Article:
Representing Prime Minister's XI, Glenn Maxwell blasted his way to a 89-ball 136 against England in 2015. @ Getty Images
Representing Prime Minister’s XI, Glenn Maxwell blasted his way to a 89-ball 136 against England in 2015. @ Getty Images

Australia s Prime Minister s XI coach Chris Rogers hopes he can be witness to another Glenn Maxwell show during their ODI match at the Manuka Oval, Canberra on October 31 against the touring South Africa side, the only warm-up match for the visitors before the one-day series.

Maxwell blasted his way to a 89-ball 136 against England in 2015 which according to Rogers, who was part of the playing XI, was one of the best innings he s ever seen. Australia however, fell short by 60 runs.

Prime Minister s XI side will include four players with international experience Jason Behrendorff, captain Geroge Bailey, Nic Maddinson and Gurinder Sandhu.

“I captained the PM’s side when England got a huge score against us, it was 350-plus and we were gone until Glenn Maxwell played one of the best innings I’ve ever seen,” Rogers was quoted as saying in a report in the Sydney Morning Herald on Monday.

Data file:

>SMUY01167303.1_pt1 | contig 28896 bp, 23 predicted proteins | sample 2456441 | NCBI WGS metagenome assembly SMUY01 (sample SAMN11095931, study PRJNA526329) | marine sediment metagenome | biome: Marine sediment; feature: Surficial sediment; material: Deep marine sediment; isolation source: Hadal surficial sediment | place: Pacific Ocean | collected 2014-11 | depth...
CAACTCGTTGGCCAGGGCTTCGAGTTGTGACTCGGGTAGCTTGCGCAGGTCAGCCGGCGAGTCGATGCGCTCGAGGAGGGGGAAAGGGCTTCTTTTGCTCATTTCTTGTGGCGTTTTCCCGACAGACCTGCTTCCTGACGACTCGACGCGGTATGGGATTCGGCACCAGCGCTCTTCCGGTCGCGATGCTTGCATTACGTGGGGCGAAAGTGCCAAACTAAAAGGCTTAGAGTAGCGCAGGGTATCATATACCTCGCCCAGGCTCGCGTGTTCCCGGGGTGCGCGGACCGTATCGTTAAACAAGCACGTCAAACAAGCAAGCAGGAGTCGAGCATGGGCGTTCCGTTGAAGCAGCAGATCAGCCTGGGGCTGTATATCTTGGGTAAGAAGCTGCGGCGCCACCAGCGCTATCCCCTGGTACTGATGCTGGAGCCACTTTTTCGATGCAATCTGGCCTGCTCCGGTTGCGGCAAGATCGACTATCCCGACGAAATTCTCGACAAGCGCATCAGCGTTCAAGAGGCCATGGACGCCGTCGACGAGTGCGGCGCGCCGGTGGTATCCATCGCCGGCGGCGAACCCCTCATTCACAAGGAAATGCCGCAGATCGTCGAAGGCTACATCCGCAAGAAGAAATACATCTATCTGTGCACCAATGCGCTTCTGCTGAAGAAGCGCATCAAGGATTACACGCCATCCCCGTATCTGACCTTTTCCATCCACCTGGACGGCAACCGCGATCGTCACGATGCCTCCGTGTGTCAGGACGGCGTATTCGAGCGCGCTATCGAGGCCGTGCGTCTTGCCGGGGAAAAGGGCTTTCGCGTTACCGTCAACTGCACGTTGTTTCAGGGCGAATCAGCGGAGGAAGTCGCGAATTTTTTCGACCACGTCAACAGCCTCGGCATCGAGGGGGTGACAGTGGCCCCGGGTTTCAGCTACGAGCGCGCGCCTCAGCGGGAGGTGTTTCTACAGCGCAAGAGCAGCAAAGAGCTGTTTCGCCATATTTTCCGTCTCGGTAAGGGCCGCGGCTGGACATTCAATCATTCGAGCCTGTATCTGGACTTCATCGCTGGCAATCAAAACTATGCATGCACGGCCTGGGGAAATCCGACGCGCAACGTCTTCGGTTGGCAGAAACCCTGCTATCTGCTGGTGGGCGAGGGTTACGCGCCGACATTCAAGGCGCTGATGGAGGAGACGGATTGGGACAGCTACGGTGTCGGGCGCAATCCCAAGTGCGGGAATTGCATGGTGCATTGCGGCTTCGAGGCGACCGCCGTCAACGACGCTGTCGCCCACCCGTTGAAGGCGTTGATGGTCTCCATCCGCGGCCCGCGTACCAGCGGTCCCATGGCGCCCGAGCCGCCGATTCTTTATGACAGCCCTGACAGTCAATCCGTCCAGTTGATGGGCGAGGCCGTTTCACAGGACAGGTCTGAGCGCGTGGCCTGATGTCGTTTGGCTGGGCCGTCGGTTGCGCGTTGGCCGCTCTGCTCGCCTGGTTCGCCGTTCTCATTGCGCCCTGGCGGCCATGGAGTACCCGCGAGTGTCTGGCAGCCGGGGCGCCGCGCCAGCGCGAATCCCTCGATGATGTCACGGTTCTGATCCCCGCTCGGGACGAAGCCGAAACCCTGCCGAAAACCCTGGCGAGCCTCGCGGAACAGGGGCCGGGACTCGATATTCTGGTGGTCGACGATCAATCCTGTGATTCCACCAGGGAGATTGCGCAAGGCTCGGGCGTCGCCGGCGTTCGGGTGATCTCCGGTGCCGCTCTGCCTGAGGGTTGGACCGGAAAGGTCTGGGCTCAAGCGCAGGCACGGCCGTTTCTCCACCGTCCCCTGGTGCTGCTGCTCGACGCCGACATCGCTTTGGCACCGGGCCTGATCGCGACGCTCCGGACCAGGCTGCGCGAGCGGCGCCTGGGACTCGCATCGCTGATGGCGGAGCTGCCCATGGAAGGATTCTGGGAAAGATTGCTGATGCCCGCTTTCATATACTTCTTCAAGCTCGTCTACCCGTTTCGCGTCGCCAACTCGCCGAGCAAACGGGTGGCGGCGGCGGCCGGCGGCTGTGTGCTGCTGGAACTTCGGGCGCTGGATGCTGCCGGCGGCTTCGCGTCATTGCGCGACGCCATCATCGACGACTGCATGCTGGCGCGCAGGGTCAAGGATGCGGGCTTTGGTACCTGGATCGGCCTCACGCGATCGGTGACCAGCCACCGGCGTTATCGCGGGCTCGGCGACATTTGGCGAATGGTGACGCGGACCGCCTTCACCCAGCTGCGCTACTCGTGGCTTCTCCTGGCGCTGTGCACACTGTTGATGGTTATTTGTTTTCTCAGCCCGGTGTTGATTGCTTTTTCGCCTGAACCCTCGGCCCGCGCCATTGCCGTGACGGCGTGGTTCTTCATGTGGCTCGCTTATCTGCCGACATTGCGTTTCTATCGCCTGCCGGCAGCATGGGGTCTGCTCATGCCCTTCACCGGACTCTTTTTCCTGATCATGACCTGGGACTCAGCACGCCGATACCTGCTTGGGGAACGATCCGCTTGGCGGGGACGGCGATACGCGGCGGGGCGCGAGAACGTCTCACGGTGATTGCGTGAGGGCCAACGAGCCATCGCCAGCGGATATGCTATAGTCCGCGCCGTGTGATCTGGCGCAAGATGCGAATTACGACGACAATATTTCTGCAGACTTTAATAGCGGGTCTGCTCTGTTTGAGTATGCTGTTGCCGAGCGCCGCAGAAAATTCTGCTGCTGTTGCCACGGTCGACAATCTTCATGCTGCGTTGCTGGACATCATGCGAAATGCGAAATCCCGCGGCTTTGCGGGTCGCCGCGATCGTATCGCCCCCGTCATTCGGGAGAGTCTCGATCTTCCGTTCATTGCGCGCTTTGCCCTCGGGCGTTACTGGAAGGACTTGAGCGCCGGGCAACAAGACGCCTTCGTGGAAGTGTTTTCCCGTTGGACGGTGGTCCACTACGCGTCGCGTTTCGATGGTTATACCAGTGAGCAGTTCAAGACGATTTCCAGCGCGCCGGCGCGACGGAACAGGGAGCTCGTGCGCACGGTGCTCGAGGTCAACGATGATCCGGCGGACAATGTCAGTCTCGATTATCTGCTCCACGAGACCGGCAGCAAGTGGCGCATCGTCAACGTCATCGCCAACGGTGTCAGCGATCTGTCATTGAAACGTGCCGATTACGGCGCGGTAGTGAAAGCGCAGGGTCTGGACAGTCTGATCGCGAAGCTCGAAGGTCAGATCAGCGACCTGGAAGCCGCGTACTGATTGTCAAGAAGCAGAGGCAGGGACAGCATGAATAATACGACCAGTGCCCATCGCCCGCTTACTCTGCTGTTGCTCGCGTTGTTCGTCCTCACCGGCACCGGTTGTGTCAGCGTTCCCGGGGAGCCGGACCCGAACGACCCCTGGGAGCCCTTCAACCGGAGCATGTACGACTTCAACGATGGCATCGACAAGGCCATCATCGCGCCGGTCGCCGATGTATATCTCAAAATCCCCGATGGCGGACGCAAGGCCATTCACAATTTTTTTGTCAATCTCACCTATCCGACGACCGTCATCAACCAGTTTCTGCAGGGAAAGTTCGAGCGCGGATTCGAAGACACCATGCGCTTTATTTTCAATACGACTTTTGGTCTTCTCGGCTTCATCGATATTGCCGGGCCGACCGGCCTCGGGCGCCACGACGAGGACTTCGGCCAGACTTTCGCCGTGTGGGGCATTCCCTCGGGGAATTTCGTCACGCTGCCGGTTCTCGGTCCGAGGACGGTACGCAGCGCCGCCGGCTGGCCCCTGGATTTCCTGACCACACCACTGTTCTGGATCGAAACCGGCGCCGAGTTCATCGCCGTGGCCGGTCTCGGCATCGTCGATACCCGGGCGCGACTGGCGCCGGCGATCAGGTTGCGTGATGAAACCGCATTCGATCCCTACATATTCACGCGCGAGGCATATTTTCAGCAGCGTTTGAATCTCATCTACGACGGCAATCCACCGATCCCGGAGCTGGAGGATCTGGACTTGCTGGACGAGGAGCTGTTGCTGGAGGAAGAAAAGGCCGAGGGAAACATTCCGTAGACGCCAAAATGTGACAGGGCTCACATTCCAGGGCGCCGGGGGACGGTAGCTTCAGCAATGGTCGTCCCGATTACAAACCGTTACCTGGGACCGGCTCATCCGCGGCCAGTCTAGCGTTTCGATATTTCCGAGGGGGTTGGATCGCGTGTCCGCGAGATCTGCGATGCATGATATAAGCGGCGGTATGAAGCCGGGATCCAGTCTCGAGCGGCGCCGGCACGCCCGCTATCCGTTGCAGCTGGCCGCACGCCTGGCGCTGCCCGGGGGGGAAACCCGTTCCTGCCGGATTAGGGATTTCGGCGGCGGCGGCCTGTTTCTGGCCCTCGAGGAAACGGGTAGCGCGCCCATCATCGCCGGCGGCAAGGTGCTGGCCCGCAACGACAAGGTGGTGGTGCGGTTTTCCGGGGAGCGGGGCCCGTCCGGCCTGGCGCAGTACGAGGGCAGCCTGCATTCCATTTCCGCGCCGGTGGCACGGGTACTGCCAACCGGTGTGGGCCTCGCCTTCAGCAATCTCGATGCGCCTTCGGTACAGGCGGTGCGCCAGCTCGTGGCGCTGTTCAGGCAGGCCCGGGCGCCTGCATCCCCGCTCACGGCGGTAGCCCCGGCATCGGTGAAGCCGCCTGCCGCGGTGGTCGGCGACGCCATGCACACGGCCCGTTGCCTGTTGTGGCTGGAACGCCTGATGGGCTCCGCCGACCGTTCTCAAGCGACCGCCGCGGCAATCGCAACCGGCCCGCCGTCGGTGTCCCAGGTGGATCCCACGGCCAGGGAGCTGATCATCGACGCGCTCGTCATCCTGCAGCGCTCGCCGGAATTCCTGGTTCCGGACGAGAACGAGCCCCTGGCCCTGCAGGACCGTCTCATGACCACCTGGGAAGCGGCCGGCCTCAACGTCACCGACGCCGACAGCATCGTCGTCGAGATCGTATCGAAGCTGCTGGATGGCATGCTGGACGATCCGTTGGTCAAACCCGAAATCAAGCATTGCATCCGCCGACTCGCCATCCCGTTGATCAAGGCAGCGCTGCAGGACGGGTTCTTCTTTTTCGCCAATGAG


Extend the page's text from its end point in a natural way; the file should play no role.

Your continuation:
“That did wonders for him and if someone stood up and did that again next week it would be incredible. Every game is an opportunity but to play against an international side that has such class throughout is a fantastic opportunity for all involved.

“If you do well it adds to your reputation and who knows where that can take you. Clearly, if someone scores a big total or gets a bag then it will help their cause.

Behrendorff, who has just played two T20Is, is determined to use the match to get back to national reckoning. “He works so hard and is one of those guys who kind of teaches himself to get better and better. He’s highly intelligent and I’m looking forward to seeing what he can do,” Rogers said.

“He has a point to prove, a year or two ago he was really on the fringe and injury has put him a little bit down the ladder but now he’s fit and firing who knows what he can do.”

Meanwhile, Rogers, who made his Test debut against India in 2008 when he was 30, said youngsters should not be burdened with expectations. “It’s a journey, of course players want to play for Australia as soon as they can, but it’s about understanding the game as well and knowing when times go wrong you’ve got something to fall back on,” he said.

“Every one of these opportunities is a learning opportunity and we re seeing lately when you get into that international environment it’s tough and if you don’t have the basics then you get found out.